1530s, "to break wind without noise," probably altered from obsolete fist, from M.E. fisten "break wind" (see feisty). Related: Fizzled; fizzling. Noun sense of "failure, fiasco" is from 1846, originally U.S. college slang for "failure in an exam."
To fail; lose effect; flop, peter out: I bail out of all my commitments and things fizzle
[1840s+ College students; fr the lackluster sibilance of a damp firecracker]
The Dictionary of American Slang, Fourth Edition by Barbara Ann Kipfer, PhD. and Robert L. Chapman, Ph.D. Copyright (C) 2007 by HarperCollins Publishers. Cite This Source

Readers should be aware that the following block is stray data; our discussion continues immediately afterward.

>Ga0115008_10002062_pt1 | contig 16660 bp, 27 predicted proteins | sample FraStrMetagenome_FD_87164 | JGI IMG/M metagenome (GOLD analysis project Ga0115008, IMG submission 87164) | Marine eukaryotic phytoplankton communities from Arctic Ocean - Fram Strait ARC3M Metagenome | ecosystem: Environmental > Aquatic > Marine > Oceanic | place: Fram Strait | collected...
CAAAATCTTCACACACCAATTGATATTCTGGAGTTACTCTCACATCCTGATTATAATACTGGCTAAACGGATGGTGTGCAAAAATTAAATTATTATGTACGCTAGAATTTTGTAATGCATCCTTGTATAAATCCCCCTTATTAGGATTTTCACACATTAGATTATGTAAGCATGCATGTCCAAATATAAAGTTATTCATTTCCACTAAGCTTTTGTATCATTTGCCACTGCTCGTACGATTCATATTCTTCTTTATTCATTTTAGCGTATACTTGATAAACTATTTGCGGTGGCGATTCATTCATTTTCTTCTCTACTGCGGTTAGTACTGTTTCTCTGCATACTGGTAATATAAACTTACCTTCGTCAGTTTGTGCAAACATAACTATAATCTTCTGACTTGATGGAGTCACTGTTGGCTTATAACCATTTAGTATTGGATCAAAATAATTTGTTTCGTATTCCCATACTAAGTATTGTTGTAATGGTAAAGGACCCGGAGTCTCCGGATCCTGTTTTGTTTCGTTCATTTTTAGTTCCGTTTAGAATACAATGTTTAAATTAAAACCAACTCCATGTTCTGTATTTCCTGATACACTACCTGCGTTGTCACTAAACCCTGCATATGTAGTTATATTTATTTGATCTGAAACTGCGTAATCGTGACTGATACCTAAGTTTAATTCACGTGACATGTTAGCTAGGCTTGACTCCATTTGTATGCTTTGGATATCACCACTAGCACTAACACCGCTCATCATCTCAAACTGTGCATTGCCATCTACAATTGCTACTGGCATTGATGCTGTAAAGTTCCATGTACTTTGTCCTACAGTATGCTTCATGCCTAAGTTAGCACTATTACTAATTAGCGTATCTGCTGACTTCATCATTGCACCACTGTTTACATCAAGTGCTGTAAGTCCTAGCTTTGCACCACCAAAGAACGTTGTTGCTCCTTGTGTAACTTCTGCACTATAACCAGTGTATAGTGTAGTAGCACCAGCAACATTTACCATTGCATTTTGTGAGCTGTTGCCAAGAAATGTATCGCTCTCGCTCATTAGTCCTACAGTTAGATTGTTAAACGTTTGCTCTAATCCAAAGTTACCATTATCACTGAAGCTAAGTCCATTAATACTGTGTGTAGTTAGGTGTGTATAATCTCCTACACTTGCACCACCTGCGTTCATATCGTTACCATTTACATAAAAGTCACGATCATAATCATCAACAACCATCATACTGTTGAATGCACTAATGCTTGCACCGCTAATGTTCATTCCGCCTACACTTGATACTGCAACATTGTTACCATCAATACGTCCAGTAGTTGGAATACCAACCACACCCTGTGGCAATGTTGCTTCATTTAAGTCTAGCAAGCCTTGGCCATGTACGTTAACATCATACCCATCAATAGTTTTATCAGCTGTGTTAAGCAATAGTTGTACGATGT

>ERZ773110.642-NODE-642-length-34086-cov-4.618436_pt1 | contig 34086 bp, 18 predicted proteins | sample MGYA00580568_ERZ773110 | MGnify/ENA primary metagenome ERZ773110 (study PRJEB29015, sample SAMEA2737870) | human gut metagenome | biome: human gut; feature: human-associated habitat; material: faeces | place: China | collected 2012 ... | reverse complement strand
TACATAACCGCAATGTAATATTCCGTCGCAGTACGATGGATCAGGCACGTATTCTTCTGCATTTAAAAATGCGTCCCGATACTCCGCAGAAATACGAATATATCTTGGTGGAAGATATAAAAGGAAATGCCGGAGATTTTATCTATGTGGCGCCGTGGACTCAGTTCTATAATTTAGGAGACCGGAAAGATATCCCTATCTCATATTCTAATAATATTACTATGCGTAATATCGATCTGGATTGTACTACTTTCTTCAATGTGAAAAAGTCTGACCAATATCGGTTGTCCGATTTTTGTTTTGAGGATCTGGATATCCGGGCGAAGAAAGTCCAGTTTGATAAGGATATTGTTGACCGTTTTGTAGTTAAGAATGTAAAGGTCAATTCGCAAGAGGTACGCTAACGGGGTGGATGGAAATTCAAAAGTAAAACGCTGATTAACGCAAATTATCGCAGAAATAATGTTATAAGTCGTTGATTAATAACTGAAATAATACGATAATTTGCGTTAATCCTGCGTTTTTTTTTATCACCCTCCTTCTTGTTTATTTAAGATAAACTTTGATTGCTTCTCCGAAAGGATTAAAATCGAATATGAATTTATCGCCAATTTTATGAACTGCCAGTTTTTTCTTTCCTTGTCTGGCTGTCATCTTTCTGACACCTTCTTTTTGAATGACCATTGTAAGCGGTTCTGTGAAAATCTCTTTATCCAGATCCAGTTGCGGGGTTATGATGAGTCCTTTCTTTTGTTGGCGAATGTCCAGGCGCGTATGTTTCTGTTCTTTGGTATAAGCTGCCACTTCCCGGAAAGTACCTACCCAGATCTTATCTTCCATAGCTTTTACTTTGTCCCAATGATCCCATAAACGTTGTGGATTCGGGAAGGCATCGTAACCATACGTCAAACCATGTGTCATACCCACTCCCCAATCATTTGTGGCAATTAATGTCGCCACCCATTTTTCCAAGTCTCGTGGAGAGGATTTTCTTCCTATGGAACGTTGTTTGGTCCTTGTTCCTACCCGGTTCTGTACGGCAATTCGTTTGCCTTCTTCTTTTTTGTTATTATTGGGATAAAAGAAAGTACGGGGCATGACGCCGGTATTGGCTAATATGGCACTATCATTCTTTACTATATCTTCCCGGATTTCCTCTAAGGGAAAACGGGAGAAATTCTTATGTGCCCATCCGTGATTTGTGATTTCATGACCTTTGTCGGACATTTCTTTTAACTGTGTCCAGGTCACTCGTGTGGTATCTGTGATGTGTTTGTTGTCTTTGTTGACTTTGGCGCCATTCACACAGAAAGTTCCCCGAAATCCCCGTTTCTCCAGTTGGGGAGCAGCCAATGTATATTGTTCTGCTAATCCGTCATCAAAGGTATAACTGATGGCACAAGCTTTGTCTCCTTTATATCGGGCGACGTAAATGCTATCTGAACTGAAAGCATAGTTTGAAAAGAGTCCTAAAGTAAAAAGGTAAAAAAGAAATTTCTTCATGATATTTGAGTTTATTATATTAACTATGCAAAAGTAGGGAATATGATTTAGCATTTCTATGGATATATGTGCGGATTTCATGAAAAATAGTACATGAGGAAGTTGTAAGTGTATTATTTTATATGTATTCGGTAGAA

Idioms and Phrases with fizzle out
Fail, end weakly, especially after a hopeful beginning. For example, The enthusiasm for reform has fizzled out in this state. The word fizzle dates from the early 1500s and meant “to break wind without making noise.” Later it was applied to hissing noises, such as those made by wet fireworks, and then to any endeavor that ends in disappointment.
[ ; mid-1800s